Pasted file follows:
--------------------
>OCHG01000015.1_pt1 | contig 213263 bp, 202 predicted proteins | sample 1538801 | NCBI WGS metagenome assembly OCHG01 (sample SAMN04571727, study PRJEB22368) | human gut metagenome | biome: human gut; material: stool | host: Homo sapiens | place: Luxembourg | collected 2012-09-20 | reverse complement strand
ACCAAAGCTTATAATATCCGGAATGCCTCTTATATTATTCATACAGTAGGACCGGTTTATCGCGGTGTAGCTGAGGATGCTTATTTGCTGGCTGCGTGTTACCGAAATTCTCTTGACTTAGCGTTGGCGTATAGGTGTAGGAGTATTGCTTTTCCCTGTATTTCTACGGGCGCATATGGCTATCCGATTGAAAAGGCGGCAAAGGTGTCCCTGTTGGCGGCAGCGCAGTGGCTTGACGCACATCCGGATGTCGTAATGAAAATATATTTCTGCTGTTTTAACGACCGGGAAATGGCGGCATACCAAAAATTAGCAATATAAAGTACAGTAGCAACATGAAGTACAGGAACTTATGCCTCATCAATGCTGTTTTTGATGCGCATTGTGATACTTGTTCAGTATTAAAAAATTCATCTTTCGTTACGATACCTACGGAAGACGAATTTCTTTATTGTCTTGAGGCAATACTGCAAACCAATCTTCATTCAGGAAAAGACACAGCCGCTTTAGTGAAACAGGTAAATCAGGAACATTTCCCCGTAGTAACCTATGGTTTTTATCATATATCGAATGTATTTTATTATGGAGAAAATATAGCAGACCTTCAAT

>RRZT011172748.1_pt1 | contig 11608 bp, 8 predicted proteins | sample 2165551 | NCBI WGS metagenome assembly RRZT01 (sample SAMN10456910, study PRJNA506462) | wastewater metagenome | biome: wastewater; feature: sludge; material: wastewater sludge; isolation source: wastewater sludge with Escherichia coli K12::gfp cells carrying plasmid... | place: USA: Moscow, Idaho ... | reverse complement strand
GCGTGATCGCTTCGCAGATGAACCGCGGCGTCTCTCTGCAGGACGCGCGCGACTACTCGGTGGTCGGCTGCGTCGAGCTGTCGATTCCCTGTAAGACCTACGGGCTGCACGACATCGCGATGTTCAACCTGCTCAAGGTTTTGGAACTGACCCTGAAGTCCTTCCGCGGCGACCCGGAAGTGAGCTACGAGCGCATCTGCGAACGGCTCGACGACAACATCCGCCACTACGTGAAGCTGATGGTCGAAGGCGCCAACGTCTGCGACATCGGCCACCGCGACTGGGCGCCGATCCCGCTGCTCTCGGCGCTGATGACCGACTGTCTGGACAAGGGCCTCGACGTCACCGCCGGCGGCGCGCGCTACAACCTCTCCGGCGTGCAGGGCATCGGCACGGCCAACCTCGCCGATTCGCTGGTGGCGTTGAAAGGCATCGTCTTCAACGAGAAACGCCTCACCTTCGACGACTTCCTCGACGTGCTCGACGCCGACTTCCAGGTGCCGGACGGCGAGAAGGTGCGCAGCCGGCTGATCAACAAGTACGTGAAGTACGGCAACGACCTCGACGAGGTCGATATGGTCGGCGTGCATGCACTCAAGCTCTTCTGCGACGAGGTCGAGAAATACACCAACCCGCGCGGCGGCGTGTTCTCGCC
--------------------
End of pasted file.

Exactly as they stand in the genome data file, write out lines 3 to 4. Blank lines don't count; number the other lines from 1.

>RRZT011172748.1_pt1 | contig 11608 bp, 8 predicted proteins | sample 2165551 | NCBI WGS metagenome assembly RRZT01 (sample SAMN10456910, study PRJNA506462) | wastewater metagenome | biome: wastewater; feature: sludge; material: wastewater sludge; isolation source: wastewater sludge with Escherichia coli K12::gfp cells carrying plasmid... | place: USA: Moscow, Idaho ... | reverse complement strand
GCGTGATCGCTTCGCAGATGAACCGCGGCGTCTCTCTGCAGGACGCGCGCGACTACTCGGTGGTCGGCTGCGTCGAGCTGTCGATTCCCTGTAAGACCTACGGGCTGCACGACATCGCGATGTTCAACCTGCTCAAGGTTTTGGAACTGACCCTGAAGTCCTTCCGCGGCGACCCGGAAGTGAGCTACGAGCGCATCTGCGAACGGCTCGACGACAACATCCGCCACTACGTGAAGCTGATGGTCGAAGGCGCCAACGTCTGCGACATCGGCCACCGCGACTGGGCGCCGATCCCGCTGCTCTCGGCGCTGATGACCGACTGTCTGGACAAGGGCCTCGACGTCACCGCCGGCGGCGCGCGCTACAACCTCTCCGGCGTGCAGGGCATCGGCACGGCCAACCTCGCCGATTCGCTGGTGGCGTTGAAAGGCATCGTCTTCAACGAGAAACGCCTCACCTTCGACGACTTCCTCGACGTGCTCGACGCCGACTTCCAGGTGCCGGACGGCGAGAAGGTGCGCAGCCGGCTGATCAACAAGTACGTGAAGTACGGCAACGACCTCGACGAGGTCGATATGGTCGGCGTGCATGCACTCAAGCTCTTCTGCGACGAGGTCGAGAAATACACCAACCCGCGCGGCGGCGTGTTCTCGCC